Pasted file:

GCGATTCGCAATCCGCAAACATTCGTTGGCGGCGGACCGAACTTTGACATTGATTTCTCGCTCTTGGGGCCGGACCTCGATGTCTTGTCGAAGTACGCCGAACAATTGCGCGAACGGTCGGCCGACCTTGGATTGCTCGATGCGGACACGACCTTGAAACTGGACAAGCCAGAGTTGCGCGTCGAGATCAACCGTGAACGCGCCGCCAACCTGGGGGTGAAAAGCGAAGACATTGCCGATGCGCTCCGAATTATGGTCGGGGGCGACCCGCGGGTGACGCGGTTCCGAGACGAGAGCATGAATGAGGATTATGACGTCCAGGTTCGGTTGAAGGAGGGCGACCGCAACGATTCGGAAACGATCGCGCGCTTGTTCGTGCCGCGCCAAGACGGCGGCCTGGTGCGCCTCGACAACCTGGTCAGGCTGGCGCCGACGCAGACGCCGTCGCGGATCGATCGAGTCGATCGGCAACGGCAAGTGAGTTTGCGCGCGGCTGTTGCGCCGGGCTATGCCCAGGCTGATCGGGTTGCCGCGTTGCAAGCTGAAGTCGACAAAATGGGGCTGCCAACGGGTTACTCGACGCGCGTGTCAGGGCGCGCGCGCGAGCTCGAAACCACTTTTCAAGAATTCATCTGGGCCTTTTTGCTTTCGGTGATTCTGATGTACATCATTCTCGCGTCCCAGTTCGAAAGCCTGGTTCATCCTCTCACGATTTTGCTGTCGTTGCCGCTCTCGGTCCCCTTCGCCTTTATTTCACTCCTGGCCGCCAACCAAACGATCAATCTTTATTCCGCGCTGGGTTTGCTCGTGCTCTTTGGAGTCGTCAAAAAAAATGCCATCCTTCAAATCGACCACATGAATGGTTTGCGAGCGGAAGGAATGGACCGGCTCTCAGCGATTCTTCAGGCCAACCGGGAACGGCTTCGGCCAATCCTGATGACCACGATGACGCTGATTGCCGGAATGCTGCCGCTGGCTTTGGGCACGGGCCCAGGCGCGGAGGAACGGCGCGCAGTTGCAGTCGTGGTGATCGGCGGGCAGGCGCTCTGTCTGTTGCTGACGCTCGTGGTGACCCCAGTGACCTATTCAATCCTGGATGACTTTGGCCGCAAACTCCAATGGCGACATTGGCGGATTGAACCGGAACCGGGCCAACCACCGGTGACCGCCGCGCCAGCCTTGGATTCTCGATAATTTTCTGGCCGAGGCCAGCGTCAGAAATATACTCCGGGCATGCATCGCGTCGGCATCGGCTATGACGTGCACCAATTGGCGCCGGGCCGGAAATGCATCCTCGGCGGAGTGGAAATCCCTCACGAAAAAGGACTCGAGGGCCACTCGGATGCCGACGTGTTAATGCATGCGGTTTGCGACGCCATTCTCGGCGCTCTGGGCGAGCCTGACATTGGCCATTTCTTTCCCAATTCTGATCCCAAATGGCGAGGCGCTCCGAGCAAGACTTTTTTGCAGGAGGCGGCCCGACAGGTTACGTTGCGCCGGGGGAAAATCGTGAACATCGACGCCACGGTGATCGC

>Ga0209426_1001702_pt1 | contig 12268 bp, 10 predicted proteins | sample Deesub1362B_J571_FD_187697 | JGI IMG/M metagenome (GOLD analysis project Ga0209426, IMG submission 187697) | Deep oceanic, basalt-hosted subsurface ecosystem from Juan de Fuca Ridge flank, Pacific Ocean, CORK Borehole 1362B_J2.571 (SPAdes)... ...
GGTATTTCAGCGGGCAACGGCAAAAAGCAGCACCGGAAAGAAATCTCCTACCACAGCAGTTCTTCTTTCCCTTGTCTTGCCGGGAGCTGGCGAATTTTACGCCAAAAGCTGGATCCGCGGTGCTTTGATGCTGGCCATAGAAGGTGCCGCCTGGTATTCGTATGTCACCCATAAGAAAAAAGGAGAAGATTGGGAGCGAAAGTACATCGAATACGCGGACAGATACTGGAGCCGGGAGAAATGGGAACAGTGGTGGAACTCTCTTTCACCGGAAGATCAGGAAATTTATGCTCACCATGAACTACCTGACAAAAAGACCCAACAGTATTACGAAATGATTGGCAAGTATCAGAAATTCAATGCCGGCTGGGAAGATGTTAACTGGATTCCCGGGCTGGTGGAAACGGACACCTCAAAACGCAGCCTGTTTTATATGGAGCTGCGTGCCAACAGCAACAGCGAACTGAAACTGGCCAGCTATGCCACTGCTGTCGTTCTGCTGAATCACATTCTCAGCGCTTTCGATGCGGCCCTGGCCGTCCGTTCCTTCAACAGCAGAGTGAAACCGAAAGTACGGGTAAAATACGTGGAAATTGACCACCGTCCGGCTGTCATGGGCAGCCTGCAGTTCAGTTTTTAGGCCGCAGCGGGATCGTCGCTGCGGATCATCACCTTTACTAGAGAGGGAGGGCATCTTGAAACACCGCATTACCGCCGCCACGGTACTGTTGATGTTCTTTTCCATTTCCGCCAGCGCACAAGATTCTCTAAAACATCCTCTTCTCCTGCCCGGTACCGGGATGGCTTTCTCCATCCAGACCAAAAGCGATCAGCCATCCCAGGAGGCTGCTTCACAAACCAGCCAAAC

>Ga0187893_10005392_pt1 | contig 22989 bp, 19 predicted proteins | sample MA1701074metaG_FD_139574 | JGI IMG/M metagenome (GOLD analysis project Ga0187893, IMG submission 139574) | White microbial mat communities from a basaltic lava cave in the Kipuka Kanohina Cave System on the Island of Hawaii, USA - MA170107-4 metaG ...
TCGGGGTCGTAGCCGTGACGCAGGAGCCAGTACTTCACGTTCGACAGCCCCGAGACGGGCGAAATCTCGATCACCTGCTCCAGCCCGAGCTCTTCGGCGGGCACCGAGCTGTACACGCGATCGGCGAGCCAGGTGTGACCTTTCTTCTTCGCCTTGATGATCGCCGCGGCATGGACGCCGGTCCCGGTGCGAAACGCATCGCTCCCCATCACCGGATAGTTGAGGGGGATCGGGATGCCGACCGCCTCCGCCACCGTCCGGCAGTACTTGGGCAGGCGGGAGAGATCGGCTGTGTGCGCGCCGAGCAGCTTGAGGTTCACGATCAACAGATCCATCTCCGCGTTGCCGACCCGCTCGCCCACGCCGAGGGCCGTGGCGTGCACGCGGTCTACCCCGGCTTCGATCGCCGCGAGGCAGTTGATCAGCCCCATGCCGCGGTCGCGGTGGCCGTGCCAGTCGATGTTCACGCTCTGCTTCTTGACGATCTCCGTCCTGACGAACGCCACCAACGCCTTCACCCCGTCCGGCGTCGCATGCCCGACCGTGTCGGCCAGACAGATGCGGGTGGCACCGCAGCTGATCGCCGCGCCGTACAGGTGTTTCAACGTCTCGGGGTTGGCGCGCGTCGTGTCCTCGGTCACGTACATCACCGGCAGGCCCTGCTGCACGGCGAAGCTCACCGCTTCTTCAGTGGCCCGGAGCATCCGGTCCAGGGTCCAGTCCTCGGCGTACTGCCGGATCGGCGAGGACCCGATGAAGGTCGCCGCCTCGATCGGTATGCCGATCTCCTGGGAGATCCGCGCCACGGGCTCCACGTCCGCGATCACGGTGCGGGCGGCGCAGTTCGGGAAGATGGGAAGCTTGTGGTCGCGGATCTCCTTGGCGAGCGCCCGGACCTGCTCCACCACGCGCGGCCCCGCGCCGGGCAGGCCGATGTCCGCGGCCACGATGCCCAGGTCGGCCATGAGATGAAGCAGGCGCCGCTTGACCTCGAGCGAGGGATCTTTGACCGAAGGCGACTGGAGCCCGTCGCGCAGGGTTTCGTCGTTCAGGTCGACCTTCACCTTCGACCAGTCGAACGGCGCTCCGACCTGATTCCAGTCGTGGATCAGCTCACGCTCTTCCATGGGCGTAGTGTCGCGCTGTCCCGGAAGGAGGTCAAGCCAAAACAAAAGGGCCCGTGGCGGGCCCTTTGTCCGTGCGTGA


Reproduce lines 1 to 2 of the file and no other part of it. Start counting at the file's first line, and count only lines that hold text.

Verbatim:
GCGATTCGCAATCCGCAAACATTCGTTGGCGGCGGACCGAACTTTGACATTGATTTCTCGCTCTTGGGGCCGGACCTCGATGTCTTGTCGAAGTACGCCGAACAATTGCGCGAACGGTCGGCCGACCTTGGATTGCTCGATGCGGACACGACCTTGAAACTGGACAAGCCAGAGTTGCGCGTCGAGATCAACCGTGAACGCGCCGCCAACCTGGGGGTGAAAAGCGAAGACATTGCCGATGCGCTCCGAATTATGGTCGGGGGCGACCCGCGGGTGACGCGGTTCCGAGACGAGAGCATGAATGAGGATTATGACGTCCAGGTTCGGTTGAAGGAGGGCGACCGCAACGATTCGGAAACGATCGCGCGCTTGTTCGTGCCGCGCCAAGACGGCGGCCTGGTGCGCCTCGACAACCTGGTCAGGCTGGCGCCGACGCAGACGCCGTCGCGGATCGATCGAGTCGATCGGCAACGGCAAGTGAGTTTGCGCGCGGCTGTTGCGCCGGGCTATGCCCAGGCTGATCGGGTTGCCGCGTTGCAAGCTGAAGTCGACAAAATGGGGCTGCCAACGGGTTACTCGACGCGCGTGTCAGGGCGCGCGCGCGAGCTCGAAACCACTTTTCAAGAATTCATCTGGGCCTTTTTGCTTTCGGTGATTCTGATGTACATCATTCTCGCGTCCCAGTTCGAAAGCCTGGTTCATCCTCTCACGATTTTGCTGTCGTTGCCGCTCTCGGTCCCCTTCGCCTTTATTTCACTCCTGGCCGCCAACCAAACGATCAATCTTTATTCCGCGCTGGGTTTGCTCGTGCTCTTTGGAGTCGTCAAAAAAAATGCCATCCTTCAAATCGACCACATGAATGGTTTGCGAGCGGAAGGAATGGACCGGCTCTCAGCGATTCTTCAGGCCAACCGGGAACGGCTTCGGCCAATCCTGATGACCACGATGACGCTGATTGCCGGAATGCTGCCGCTGGCTTTGGGCACGGGCCCAGGCGCGGAGGAACGGCGCGCAGTTGCAGTCGTGGTGATCGGCGGGCAGGCGCTCTGTCTGTTGCTGACGCTCGTGGTGACCCCAGTGACCTATTCAATCCTGGATGACTTTGGCCGCAAACTCCAATGGCGACATTGGCGGATTGAACCGGAACCGGGCCAACCACCGGTGACCGCCGCGCCAGCCTTGGATTCTCGATAATTTTCTGGCCGAGGCCAGCGTCAGAAATATACTCCGGGCATGCATCGCGTCGGCATCGGCTATGACGTGCACCAATTGGCGCCGGGCCGGAAATGCATCCTCGGCGGAGTGGAAATCCCTCACGAAAAAGGACTCGAGGGCCACTCGGATGCCGACGTGTTAATGCATGCGGTTTGCGACGCCATTCTCGGCGCTCTGGGCGAGCCTGACATTGGCCATTTCTTTCCCAATTCTGATCCCAAATGGCGAGGCGCTCCGAGCAAGACTTTTTTGCAGGAGGCGGCCCGACAGGTTACGTTGCGCCGGGGGAAAATCGTGAACATCGACGCCACGGTGATCGC

>Ga0209426_1001702_pt1 | contig 12268 bp, 10 predicted proteins | sample Deesub1362B_J571_FD_187697 | JGI IMG/M metagenome (GOLD analysis project Ga0209426, IMG submission 187697) | Deep oceanic, basalt-hosted subsurface ecosystem from Juan de Fuca Ridge flank, Pacific Ocean, CORK Borehole 1362B_J2.571 (SPAdes)... ...